By The Honorable Earl G. Penrod

WITNESSES MAY BE ASKED TO respond to questions that are not particularly well crafted or are purposely structured to cause the witness difficulty in providing a straightforward answer, such as when questions are comprised of multiple parts. For example, “Officer, yes or no: isn’t it true that you have stopped my client on three prior occasions in the last six months and let him go without arresting him for any crime?”

If the multiple assertions of a question are all true or all false, a straightforward answer may be possible. However, there are times when parts of the question require a positive response, but other parts call for a negative response, while some assertions may be mostly true or mostly but not entirely false.

Whenever a witness responds to a compound question with a simple yes or no, the witness must make sure that the answer is accurate for all parts of the question. But if the answer is clear, the witness should provide the appropriate response, even if the witness believes there is a possibility the answer may be misinterpreted without context and elaboration. Reluctance in answering questions or persistently asking for questions to be restated may negatively impact the officer’s credibility, as it may be interpreted as a lack of candor.

It is the goal and responsibility of the attorneys to elicit favorable testimony, and a witness should not become frustrated or argumentative when not given immediate opportunity to fully explain answers.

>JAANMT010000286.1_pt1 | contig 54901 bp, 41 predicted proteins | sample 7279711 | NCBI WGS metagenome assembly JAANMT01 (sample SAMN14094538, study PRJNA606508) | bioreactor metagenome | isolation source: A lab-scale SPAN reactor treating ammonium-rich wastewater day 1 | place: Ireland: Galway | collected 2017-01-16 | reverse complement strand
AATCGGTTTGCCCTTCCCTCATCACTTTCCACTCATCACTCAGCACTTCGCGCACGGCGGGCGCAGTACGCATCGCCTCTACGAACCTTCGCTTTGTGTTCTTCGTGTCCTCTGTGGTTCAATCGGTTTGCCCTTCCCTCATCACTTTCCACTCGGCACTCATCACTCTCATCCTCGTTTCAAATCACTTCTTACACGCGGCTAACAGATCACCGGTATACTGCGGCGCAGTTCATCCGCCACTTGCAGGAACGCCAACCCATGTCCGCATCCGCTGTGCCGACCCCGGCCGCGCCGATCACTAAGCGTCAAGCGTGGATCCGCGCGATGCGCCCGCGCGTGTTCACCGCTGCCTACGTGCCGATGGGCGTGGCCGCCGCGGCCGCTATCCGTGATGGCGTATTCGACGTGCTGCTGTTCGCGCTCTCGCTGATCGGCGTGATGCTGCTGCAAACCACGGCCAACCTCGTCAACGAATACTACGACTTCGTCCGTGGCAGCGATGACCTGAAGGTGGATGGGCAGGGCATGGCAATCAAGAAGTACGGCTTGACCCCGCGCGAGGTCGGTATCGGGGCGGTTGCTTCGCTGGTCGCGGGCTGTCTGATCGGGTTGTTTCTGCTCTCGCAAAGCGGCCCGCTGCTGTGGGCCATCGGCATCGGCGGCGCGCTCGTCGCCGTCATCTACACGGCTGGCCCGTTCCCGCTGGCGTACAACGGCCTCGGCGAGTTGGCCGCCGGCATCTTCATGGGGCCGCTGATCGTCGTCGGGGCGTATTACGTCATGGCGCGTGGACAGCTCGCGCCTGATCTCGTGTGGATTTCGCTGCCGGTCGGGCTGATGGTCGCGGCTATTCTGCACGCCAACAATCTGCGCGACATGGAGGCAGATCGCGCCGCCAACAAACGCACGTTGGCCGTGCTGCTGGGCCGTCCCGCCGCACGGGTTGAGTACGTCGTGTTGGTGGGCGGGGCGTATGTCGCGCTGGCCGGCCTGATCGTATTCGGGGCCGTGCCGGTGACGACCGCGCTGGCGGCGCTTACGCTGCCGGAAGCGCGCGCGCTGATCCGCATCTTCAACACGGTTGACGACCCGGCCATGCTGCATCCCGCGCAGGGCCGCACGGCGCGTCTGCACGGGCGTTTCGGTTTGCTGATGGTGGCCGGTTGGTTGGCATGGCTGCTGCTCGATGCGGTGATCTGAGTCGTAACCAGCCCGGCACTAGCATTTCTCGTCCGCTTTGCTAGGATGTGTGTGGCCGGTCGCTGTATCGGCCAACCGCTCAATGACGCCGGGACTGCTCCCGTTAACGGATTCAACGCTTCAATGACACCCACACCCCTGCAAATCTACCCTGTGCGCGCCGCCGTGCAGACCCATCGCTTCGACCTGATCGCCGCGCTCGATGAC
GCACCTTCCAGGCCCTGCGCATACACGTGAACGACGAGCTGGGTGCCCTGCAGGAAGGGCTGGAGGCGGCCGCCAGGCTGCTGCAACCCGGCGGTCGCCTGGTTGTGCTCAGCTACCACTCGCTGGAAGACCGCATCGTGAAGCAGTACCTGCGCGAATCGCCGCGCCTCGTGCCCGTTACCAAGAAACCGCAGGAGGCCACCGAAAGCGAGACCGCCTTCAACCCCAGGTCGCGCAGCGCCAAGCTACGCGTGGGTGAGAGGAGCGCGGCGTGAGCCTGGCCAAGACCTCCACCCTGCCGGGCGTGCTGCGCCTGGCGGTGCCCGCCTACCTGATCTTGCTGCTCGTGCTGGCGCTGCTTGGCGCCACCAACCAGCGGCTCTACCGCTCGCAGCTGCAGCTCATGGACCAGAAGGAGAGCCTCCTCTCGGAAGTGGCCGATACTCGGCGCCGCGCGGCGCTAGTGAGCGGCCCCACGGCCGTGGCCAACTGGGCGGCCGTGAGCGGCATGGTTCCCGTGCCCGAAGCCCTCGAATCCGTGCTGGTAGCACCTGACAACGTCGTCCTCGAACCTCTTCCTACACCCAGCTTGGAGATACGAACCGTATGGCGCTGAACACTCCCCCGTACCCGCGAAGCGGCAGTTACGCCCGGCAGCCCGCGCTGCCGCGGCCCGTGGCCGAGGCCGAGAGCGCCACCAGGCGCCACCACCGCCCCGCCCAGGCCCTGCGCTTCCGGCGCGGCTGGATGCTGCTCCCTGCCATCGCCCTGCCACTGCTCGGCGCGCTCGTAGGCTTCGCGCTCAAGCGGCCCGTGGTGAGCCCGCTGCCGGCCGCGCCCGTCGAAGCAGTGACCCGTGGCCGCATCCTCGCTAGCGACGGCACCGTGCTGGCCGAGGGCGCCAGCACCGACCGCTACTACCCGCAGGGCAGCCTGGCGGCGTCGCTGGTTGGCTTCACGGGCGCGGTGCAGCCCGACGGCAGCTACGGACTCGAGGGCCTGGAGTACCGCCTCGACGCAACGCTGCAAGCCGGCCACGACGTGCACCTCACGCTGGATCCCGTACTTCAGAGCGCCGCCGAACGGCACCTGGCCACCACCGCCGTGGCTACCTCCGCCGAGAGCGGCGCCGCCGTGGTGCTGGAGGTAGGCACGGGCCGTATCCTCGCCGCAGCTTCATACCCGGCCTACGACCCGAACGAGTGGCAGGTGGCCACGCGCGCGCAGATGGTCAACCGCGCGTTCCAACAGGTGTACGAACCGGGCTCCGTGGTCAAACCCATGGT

When asked a compound question that cannot be answered with a yes or no, a witness should state that a single word response is not appropriate because the question has multiple parts. Also, the witness should offer to provide answers if the attorney wishes to ask the questions separately.

Alternatively, the witness may provide a yes or no answer to each part, assuming each response would be factually accurate. For example, the police officer could respond: “yes, to the first part of your question, no to the second part of your question and yes to the third part of your question.” Often, such a response prompts a follow-up question that gives the witness a chance to explain.

Tip to testify: When asked a compound question, a witness should proceed with caution and provide a yes or no answer only when the response is accurate for all parts of the question.

The Honorable Earl G. Penrod is a Judge of the Gibson Superior Court in Indiana.

This article originally appeared in the July 2015 issue of The LEL.